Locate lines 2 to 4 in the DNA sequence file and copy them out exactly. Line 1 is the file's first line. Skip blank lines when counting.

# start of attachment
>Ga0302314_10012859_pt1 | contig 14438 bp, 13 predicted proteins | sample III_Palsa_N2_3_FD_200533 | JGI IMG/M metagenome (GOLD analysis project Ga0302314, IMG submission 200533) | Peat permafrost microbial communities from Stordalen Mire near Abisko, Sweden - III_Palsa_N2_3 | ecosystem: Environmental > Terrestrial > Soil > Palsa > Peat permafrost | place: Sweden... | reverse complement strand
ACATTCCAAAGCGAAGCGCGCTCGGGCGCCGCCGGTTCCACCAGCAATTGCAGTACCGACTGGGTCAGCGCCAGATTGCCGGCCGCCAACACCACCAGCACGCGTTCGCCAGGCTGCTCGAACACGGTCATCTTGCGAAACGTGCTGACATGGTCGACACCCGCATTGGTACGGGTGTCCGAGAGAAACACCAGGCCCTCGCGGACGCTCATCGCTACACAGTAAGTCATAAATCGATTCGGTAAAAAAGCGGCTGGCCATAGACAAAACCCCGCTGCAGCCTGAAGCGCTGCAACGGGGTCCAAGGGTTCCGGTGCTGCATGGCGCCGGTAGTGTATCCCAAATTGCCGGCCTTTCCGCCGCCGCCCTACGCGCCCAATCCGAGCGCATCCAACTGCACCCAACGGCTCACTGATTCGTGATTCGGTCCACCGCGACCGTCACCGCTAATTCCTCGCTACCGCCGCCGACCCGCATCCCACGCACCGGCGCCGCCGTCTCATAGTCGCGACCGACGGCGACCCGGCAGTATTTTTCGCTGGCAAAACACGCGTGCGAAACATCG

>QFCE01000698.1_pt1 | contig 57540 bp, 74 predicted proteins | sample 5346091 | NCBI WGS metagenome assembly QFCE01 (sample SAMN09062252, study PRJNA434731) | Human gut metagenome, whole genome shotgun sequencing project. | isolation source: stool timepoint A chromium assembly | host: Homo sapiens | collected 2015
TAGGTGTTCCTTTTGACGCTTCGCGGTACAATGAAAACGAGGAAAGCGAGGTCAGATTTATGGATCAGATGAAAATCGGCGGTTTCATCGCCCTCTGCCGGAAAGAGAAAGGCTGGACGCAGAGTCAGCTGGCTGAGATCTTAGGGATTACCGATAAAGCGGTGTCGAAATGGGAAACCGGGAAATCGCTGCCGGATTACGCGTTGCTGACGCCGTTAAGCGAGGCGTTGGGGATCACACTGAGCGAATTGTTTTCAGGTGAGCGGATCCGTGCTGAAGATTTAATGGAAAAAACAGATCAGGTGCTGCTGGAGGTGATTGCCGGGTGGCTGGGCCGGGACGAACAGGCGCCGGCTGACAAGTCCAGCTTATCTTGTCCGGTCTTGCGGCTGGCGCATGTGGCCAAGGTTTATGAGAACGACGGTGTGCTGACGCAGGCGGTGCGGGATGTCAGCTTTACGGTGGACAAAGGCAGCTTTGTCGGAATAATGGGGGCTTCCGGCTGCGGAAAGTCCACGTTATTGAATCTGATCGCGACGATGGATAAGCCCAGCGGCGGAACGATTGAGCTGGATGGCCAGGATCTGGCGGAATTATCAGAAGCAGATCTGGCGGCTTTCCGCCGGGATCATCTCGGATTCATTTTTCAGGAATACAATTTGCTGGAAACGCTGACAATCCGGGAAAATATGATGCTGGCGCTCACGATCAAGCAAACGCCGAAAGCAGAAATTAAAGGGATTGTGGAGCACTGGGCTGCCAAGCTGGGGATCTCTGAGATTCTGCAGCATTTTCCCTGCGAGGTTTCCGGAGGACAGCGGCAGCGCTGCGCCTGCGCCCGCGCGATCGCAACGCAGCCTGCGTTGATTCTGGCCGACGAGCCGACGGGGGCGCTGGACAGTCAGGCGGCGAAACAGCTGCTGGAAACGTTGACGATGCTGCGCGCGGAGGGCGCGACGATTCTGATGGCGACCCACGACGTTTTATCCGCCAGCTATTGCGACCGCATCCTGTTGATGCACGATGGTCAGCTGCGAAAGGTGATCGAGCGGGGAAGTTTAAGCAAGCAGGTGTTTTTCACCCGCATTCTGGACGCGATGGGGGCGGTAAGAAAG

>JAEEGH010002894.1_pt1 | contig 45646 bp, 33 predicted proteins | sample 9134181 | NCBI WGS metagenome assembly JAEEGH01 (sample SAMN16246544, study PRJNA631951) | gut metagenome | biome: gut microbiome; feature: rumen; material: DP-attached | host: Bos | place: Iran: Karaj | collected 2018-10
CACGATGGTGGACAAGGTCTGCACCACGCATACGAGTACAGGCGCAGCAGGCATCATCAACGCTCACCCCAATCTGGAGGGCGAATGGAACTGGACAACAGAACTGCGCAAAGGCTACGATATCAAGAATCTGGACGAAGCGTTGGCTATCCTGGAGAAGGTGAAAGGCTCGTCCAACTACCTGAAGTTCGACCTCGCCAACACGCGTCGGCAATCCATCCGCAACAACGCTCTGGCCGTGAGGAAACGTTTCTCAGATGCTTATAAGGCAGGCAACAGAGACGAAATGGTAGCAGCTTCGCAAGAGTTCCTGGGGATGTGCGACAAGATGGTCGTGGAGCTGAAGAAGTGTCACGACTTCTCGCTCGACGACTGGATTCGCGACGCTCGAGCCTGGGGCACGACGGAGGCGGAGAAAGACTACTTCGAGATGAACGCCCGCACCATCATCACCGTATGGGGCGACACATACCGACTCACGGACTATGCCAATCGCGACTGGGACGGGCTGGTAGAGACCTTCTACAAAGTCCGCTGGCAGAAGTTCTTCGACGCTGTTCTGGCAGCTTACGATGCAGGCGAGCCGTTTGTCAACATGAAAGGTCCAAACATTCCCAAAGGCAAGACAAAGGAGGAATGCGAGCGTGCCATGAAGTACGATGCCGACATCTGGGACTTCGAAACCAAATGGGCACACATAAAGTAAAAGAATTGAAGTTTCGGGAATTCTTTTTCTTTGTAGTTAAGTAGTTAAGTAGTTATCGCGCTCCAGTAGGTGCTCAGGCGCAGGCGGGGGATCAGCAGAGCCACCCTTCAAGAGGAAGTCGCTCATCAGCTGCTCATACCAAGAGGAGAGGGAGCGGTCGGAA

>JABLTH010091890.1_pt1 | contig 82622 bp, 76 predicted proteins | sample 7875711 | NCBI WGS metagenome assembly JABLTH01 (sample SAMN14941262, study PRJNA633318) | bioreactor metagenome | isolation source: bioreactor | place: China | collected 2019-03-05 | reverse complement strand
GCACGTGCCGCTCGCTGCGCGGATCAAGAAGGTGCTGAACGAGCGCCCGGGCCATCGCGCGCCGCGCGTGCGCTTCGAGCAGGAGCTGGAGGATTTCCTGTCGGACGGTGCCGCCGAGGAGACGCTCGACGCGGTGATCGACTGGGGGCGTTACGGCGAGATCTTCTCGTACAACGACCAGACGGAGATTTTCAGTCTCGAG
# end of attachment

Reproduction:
ACATTCCAAAGCGAAGCGCGCTCGGGCGCCGCCGGTTCCACCAGCAATTGCAGTACCGACTGGGTCAGCGCCAGATTGCCGGCCGCCAACACCACCAGCACGCGTTCGCCAGGCTGCTCGAACACGGTCATCTTGCGAAACGTGCTGACATGGTCGACACCCGCATTGGTACGGGTGTCCGAGAGAAACACCAGGCCCTCGCGGACGCTCATCGCTACACAGTAAGTCATAAATCGATTCGGTAAAAAAGCGGCTGGCCATAGACAAAACCCCGCTGCAGCCTGAAGCGCTGCAACGGGGTCCAAGGGTTCCGGTGCTGCATGGCGCCGGTAGTGTATCCCAAATTGCCGGCCTTTCCGCCGCCGCCCTACGCGCCCAATCCGAGCGCATCCAACTGCACCCAACGGCTCACTGATTCGTGATTCGGTCCACCGCGACCGTCACCGCTAATTCCTCGCTACCGCCGCCGACCCGCATCCCACGCACCGGCGCCGCCGTCTCATAGTCGCGACCGACGGCGACCCGGCAGTATTTTTCGCTGGCAAAACACGCGTGCGAAACATCG

>QFCE01000698.1_pt1 | contig 57540 bp, 74 predicted proteins | sample 5346091 | NCBI WGS metagenome assembly QFCE01 (sample SAMN09062252, study PRJNA434731) | Human gut metagenome, whole genome shotgun sequencing project. | isolation source: stool timepoint A chromium assembly | host: Homo sapiens | collected 2015
TAGGTGTTCCTTTTGACGCTTCGCGGTACAATGAAAACGAGGAAAGCGAGGTCAGATTTATGGATCAGATGAAAATCGGCGGTTTCATCGCCCTCTGCCGGAAAGAGAAAGGCTGGACGCAGAGTCAGCTGGCTGAGATCTTAGGGATTACCGATAAAGCGGTGTCGAAATGGGAAACCGGGAAATCGCTGCCGGATTACGCGTTGCTGACGCCGTTAAGCGAGGCGTTGGGGATCACACTGAGCGAATTGTTTTCAGGTGAGCGGATCCGTGCTGAAGATTTAATGGAAAAAACAGATCAGGTGCTGCTGGAGGTGATTGCCGGGTGGCTGGGCCGGGACGAACAGGCGCCGGCTGACAAGTCCAGCTTATCTTGTCCGGTCTTGCGGCTGGCGCATGTGGCCAAGGTTTATGAGAACGACGGTGTGCTGACGCAGGCGGTGCGGGATGTCAGCTTTACGGTGGACAAAGGCAGCTTTGTCGGAATAATGGGGGCTTCCGGCTGCGGAAAGTCCACGTTATTGAATCTGATCGCGACGATGGATAAGCCCAGCGGCGGAACGATTGAGCTGGATGGCCAGGATCTGGCGGAATTATCAGAAGCAGATCTGGCGGCTTTCCGCCGGGATCATCTCGGATTCATTTTTCAGGAATACAATTTGCTGGAAACGCTGACAATCCGGGAAAATATGATGCTGGCGCTCACGATCAAGCAAACGCCGAAAGCAGAAATTAAAGGGATTGTGGAGCACTGGGCTGCCAAGCTGGGGATCTCTGAGATTCTGCAGCATTTTCCCTGCGAGGTTTCCGGAGGACAGCGGCAGCGCTGCGCCTGCGCCCGCGCGATCGCAACGCAGCCTGCGTTGATTCTGGCCGACGAGCCGACGGGGGCGCTGGACAGTCAGGCGGCGAAACAGCTGCTGGAAACGTTGACGATGCTGCGCGCGGAGGGCGCGACGATTCTGATGGCGACCCACGACGTTTTATCCGCCAGCTATTGCGACCGCATCCTGTTGATGCACGATGGTCAGCTGCGAAAGGTGATCGAGCGGGGAAGTTTAAGCAAGCAGGTGTTTTTCACCCGCATTCTGGACGCGATGGGGGCGGTAAGAAAG